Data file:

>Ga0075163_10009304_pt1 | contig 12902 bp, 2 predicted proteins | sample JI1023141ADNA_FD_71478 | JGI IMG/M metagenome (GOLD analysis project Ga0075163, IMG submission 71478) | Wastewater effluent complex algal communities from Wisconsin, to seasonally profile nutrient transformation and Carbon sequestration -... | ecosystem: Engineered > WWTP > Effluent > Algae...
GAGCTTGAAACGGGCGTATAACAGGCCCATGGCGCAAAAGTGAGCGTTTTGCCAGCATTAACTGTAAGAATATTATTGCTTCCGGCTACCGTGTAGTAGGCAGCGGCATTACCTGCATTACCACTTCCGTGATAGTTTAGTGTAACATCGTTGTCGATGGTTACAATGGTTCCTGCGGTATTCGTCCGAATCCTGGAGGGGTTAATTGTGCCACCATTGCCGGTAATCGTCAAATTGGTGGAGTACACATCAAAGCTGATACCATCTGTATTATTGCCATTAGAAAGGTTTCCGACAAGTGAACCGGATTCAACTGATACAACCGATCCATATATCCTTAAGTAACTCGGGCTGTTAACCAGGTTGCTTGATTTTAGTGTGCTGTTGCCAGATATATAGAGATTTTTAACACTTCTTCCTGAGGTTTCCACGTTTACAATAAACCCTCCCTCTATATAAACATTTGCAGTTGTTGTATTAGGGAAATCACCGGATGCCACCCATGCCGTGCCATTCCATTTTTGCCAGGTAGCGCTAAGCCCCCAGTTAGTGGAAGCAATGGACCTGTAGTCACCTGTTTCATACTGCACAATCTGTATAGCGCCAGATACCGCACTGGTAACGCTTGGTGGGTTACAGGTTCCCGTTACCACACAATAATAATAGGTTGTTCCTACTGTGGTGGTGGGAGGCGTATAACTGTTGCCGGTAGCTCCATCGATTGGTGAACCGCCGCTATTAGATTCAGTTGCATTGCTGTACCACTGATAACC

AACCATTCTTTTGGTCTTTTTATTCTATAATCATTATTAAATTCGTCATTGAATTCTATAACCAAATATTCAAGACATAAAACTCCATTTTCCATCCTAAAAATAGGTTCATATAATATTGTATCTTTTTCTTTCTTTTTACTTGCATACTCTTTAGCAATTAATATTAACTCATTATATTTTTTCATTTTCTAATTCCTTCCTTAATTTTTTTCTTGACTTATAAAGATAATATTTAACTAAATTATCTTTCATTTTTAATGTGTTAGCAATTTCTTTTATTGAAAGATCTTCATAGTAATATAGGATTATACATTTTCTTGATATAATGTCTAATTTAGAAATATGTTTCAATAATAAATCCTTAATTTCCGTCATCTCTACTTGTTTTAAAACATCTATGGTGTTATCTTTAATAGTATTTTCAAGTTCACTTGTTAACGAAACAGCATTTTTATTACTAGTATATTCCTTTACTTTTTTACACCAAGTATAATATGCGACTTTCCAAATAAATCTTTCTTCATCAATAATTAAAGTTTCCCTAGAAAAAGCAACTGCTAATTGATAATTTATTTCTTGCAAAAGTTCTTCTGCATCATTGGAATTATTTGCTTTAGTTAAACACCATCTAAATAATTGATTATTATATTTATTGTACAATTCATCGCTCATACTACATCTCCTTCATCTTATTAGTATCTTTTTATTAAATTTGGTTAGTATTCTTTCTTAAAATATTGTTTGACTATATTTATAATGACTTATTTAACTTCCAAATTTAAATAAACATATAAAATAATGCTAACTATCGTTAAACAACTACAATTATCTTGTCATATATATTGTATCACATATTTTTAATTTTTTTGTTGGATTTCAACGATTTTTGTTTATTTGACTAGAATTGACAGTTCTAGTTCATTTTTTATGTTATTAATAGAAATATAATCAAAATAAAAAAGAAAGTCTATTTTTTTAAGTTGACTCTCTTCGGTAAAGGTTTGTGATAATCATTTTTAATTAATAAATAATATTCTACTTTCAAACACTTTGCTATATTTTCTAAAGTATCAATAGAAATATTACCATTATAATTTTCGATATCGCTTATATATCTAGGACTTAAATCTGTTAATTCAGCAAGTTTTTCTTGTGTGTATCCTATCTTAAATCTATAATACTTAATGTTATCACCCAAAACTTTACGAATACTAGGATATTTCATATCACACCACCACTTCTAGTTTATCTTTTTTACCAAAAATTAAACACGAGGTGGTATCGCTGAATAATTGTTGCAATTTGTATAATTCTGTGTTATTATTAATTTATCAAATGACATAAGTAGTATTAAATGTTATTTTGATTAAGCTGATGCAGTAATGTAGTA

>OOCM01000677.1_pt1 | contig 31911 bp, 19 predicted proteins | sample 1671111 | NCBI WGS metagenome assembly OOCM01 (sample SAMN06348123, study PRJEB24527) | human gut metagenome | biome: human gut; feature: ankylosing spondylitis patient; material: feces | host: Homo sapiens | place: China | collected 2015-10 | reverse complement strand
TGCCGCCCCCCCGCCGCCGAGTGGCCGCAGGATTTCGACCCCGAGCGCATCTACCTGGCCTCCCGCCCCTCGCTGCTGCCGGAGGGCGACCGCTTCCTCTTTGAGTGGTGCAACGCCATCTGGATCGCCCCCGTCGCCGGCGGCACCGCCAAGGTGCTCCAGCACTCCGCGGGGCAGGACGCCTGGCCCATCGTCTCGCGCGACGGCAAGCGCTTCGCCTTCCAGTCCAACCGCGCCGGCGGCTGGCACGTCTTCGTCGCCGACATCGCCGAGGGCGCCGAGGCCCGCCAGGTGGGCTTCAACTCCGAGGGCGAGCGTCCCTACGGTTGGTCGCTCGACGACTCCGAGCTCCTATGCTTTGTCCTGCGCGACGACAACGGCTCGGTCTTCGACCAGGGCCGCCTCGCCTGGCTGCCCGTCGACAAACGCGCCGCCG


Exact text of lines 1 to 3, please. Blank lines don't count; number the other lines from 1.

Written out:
>Ga0075163_10009304_pt1 | contig 12902 bp, 2 predicted proteins | sample JI1023141ADNA_FD_71478 | JGI IMG/M metagenome (GOLD analysis project Ga0075163, IMG submission 71478) | Wastewater effluent complex algal communities from Wisconsin, to seasonally profile nutrient transformation and Carbon sequestration -... | ecosystem: Engineered > WWTP > Effluent > Algae...
GAGCTTGAAACGGGCGTATAACAGGCCCATGGCGCAAAAGTGAGCGTTTTGCCAGCATTAACTGTAAGAATATTATTGCTTCCGGCTACCGTGTAGTAGGCAGCGGCATTACCTGCATTACCACTTCCGTGATAGTTTAGTGTAACATCGTTGTCGATGGTTACAATGGTTCCTGCGGTATTCGTCCGAATCCTGGAGGGGTTAATTGTGCCACCATTGCCGGTAATCGTCAAATTGGTGGAGTACACATCAAAGCTGATACCATCTGTATTATTGCCATTAGAAAGGTTTCCGACAAGTGAACCGGATTCAACTGATACAACCGATCCATATATCCTTAAGTAACTCGGGCTGTTAACCAGGTTGCTTGATTTTAGTGTGCTGTTGCCAGATATATAGAGATTTTTAACACTTCTTCCTGAGGTTTCCACGTTTACAATAAACCCTCCCTCTATATAAACATTTGCAGTTGTTGTATTAGGGAAATCACCGGATGCCACCCATGCCGTGCCATTCCATTTTTGCCAGGTAGCGCTAAGCCCCCAGTTAGTGGAAGCAATGGACCTGTAGTCACCTGTTTCATACTGCACAATCTGTATAGCGCCAGATACCGCACTGGTAACGCTTGGTGGGTTACAGGTTCCCGTTACCACACAATAATAATAGGTTGTTCCTACTGTGGTGGTGGGAGGCGTATAACTGTTGCCGGTAGCTCCATCGATTGGTGAACCGCCGCTATTAGATTCAGTTGCATTGCTGTACCACTGATAACC

AACCATTCTTTTGGTCTTTTTATTCTATAATCATTATTAAATTCGTCATTGAATTCTATAACCAAATATTCAAGACATAAAACTCCATTTTCCATCCTAAAAATAGGTTCATATAATATTGTATCTTTTTCTTTCTTTTTACTTGCATACTCTTTAGCAATTAATATTAACTCATTATATTTTTTCATTTTCTAATTCCTTCCTTAATTTTTTTCTTGACTTATAAAGATAATATTTAACTAAATTATCTTTCATTTTTAATGTGTTAGCAATTTCTTTTATTGAAAGATCTTCATAGTAATATAGGATTATACATTTTCTTGATATAATGTCTAATTTAGAAATATGTTTCAATAATAAATCCTTAATTTCCGTCATCTCTACTTGTTTTAAAACATCTATGGTGTTATCTTTAATAGTATTTTCAAGTTCACTTGTTAACGAAACAGCATTTTTATTACTAGTATATTCCTTTACTTTTTTACACCAAGTATAATATGCGACTTTCCAAATAAATCTTTCTTCATCAATAATTAAAGTTTCCCTAGAAAAAGCAACTGCTAATTGATAATTTATTTCTTGCAAAAGTTCTTCTGCATCATTGGAATTATTTGCTTTAGTTAAACACCATCTAAATAATTGATTATTATATTTATTGTACAATTCATCGCTCATACTACATCTCCTTCATCTTATTAGTATCTTTTTATTAAATTTGGTTAGTATTCTTTCTTAAAATATTGTTTGACTATATTTATAATGACTTATTTAACTTCCAAATTTAAATAAACATATAAAATAATGCTAACTATCGTTAAACAACTACAATTATCTTGTCATATATATTGTATCACATATTTTTAATTTTTTTGTTGGATTTCAACGATTTTTGTTTATTTGACTAGAATTGACAGTTCTAGTTCATTTTTTATGTTATTAATAGAAATATAATCAAAATAAAAAAGAAAGTCTATTTTTTTAAGTTGACTCTCTTCGGTAAAGGTTTGTGATAATCATTTTTAATTAATAAATAATATTCTACTTTCAAACACTTTGCTATATTTTCTAAAGTATCAATAGAAATATTACCATTATAATTTTCGATATCGCTTATATATCTAGGACTTAAATCTGTTAATTCAGCAAGTTTTTCTTGTGTGTATCCTATCTTAAATCTATAATACTTAATGTTATCACCCAAAACTTTACGAATACTAGGATATTTCATATCACACCACCACTTCTAGTTTATCTTTTTTACCAAAAATTAAACACGAGGTGGTATCGCTGAATAATTGTTGCAATTTGTATAATTCTGTGTTATTATTAATTTATCAAATGACATAAGTAGTATTAAATGTTATTTTGATTAAGCTGATGCAGTAATGTAGTA